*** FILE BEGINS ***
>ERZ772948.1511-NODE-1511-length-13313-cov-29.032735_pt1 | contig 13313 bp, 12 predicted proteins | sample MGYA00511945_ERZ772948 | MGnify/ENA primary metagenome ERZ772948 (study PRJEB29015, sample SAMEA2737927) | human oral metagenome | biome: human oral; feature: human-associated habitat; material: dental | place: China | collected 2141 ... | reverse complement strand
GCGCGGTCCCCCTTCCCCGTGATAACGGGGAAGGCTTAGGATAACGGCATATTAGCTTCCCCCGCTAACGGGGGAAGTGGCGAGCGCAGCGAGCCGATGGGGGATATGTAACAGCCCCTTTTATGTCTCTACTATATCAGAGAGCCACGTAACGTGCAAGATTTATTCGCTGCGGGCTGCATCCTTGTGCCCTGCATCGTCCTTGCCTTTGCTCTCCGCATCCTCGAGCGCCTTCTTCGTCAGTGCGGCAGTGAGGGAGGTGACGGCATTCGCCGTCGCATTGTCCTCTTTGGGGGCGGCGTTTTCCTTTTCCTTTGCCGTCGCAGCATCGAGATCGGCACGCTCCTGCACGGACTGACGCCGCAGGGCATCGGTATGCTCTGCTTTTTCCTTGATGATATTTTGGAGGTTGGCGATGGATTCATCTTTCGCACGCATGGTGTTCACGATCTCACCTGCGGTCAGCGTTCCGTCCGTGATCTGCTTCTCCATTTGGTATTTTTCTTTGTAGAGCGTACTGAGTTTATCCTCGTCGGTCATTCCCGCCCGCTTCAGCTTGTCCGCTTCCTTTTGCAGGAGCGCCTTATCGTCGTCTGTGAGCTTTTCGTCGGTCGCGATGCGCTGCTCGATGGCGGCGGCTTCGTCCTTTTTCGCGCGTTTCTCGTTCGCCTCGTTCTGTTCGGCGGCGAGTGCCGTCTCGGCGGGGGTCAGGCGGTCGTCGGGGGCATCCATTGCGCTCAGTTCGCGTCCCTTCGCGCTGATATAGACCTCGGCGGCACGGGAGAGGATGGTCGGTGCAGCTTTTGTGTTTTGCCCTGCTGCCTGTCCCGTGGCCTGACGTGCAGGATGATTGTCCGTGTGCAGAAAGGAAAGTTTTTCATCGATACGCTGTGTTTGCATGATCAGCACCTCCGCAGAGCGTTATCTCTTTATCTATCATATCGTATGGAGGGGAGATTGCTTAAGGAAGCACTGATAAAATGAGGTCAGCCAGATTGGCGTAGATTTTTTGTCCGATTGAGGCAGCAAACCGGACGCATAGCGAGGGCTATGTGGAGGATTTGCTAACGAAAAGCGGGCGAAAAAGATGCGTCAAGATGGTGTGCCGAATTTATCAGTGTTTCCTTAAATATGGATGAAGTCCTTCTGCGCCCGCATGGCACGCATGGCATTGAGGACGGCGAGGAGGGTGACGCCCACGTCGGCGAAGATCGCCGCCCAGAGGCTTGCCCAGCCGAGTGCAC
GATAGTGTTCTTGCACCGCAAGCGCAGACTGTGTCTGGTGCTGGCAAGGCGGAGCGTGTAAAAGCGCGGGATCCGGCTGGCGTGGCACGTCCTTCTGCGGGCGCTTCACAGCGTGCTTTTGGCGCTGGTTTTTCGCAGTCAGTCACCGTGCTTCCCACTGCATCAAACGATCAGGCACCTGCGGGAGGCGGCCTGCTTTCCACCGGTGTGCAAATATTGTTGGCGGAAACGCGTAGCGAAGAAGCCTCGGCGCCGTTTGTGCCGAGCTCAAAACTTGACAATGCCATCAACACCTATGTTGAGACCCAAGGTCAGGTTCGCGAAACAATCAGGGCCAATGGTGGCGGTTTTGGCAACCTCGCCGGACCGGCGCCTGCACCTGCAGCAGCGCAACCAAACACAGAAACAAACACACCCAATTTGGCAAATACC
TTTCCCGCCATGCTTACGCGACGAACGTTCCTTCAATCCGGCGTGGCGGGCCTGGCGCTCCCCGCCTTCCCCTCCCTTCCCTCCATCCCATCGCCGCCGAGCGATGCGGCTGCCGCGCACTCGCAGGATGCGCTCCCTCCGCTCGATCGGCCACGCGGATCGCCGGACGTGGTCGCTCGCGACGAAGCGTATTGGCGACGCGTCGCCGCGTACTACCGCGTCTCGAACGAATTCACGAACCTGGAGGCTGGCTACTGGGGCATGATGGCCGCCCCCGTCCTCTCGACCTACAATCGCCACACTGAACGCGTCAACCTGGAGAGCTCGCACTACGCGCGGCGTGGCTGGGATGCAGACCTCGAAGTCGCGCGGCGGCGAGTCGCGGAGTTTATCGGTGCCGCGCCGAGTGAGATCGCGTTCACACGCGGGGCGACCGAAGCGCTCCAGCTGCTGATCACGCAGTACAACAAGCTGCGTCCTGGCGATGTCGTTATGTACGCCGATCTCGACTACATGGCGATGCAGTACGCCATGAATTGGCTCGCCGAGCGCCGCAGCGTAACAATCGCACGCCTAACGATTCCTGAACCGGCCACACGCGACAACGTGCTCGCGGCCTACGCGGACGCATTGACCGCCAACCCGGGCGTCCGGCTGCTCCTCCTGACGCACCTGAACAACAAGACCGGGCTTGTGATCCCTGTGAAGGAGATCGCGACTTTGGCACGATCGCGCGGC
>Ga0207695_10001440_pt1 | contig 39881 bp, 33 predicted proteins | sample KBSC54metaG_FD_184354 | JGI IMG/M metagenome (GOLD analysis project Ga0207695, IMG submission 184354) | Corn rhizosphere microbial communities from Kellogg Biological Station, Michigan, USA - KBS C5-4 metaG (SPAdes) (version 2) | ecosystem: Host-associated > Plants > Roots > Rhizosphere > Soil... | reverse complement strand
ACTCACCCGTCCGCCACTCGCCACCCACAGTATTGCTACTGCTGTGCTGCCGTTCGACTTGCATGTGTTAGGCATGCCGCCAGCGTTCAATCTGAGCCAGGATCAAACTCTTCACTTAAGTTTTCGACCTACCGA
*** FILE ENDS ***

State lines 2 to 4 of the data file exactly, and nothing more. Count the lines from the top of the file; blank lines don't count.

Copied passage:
GCGCGGTCCCCCTTCCCCGTGATAACGGGGAAGGCTTAGGATAACGGCATATTAGCTTCCCCCGCTAACGGGGGAAGTGGCGAGCGCAGCGAGCCGATGGGGGATATGTAACAGCCCCTTTTATGTCTCTACTATATCAGAGAGCCACGTAACGTGCAAGATTTATTCGCTGCGGGCTGCATCCTTGTGCCCTGCATCGTCCTTGCCTTTGCTCTCCGCATCCTCGAGCGCCTTCTTCGTCAGTGCGGCAGTGAGGGAGGTGACGGCATTCGCCGTCGCATTGTCCTCTTTGGGGGCGGCGTTTTCCTTTTCCTTTGCCGTCGCAGCATCGAGATCGGCACGCTCCTGCACGGACTGACGCCGCAGGGCATCGGTATGCTCTGCTTTTTCCTTGATGATATTTTGGAGGTTGGCGATGGATTCATCTTTCGCACGCATGGTGTTCACGATCTCACCTGCGGTCAGCGTTCCGTCCGTGATCTGCTTCTCCATTTGGTATTTTTCTTTGTAGAGCGTACTGAGTTTATCCTCGTCGGTCATTCCCGCCCGCTTCAGCTTGTCCGCTTCCTTTTGCAGGAGCGCCTTATCGTCGTCTGTGAGCTTTTCGTCGGTCGCGATGCGCTGCTCGATGGCGGCGGCTTCGTCCTTTTTCGCGCGTTTCTCGTTCGCCTCGTTCTGTTCGGCGGCGAGTGCCGTCTCGGCGGGGGTCAGGCGGTCGTCGGGGGCATCCATTGCGCTCAGTTCGCGTCCCTTCGCGCTGATATAGACCTCGGCGGCACGGGAGAGGATGGTCGGTGCAGCTTTTGTGTTTTGCCCTGCTGCCTGTCCCGTGGCCTGACGTGCAGGATGATTGTCCGTGTGCAGAAAGGAAAGTTTTTCATCGATACGCTGTGTTTGCATGATCAGCACCTCCGCAGAGCGTTATCTCTTTATCTATCATATCGTATGGAGGGGAGATTGCTTAAGGAAGCACTGATAAAATGAGGTCAGCCAGATTGGCGTAGATTTTTTGTCCGATTGAGGCAGCAAACCGGACGCATAGCGAGGGCTATGTGGAGGATTTGCTAACGAAAAGCGGGCGAAAAAGATGCGTCAAGATGGTGTGCCGAATTTATCAGTGTTTCCTTAAATATGGATGAAGTCCTTCTGCGCCCGCATGGCACGCATGGCATTGAGGACGGCGAGGAGGGTGACGCCCACGTCGGCGAAGATCGCCGCCCAGAGGCTTGCCCAGCCGAGTGCAC
GATAGTGTTCTTGCACCGCAAGCGCAGACTGTGTCTGGTGCTGGCAAGGCGGAGCGTGTAAAAGCGCGGGATCCGGCTGGCGTGGCACGTCCTTCTGCGGGCGCTTCACAGCGTGCTTTTGGCGCTGGTTTTTCGCAGTCAGTCACCGTGCTTCCCACTGCATCAAACGATCAGGCACCTGCGGGAGGCGGCCTGCTTTCCACCGGTGTGCAAATATTGTTGGCGGAAACGCGTAGCGAAGAAGCCTCGGCGCCGTTTGTGCCGAGCTCAAAACTTGACAATGCCATCAACACCTATGTTGAGACCCAAGGTCAGGTTCGCGAAACAATCAGGGCCAATGGTGGCGGTTTTGGCAACCTCGCCGGACCGGCGCCTGCACCTGCAGCAGCGCAACCAAACACAGAAACAAACACACCCAATTTGGCAAATACC
TTTCCCGCCATGCTTACGCGACGAACGTTCCTTCAATCCGGCGTGGCGGGCCTGGCGCTCCCCGCCTTCCCCTCCCTTCCCTCCATCCCATCGCCGCCGAGCGATGCGGCTGCCGCGCACTCGCAGGATGCGCTCCCTCCGCTCGATCGGCCACGCGGATCGCCGGACGTGGTCGCTCGCGACGAAGCGTATTGGCGACGCGTCGCCGCGTACTACCGCGTCTCGAACGAATTCACGAACCTGGAGGCTGGCTACTGGGGCATGATGGCCGCCCCCGTCCTCTCGACCTACAATCGCCACACTGAACGCGTCAACCTGGAGAGCTCGCACTACGCGCGGCGTGGCTGGGATGCAGACCTCGAAGTCGCGCGGCGGCGAGTCGCGGAGTTTATCGGTGCCGCGCCGAGTGAGATCGCGTTCACACGCGGGGCGACCGAAGCGCTCCAGCTGCTGATCACGCAGTACAACAAGCTGCGTCCTGGCGATGTCGTTATGTACGCCGATCTCGACTACATGGCGATGCAGTACGCCATGAATTGGCTCGCCGAGCGCCGCAGCGTAACAATCGCACGCCTAACGATTCCTGAACCGGCCACACGCGACAACGTGCTCGCGGCCTACGCGGACGCATTGACCGCCAACCCGGGCGTCCGGCTGCTCCTCCTGACGCACCTGAACAACAAGACCGGGCTTGTGATCCCTGTGAAGGAGATCGCGACTTTGGCACGATCGCGCGGC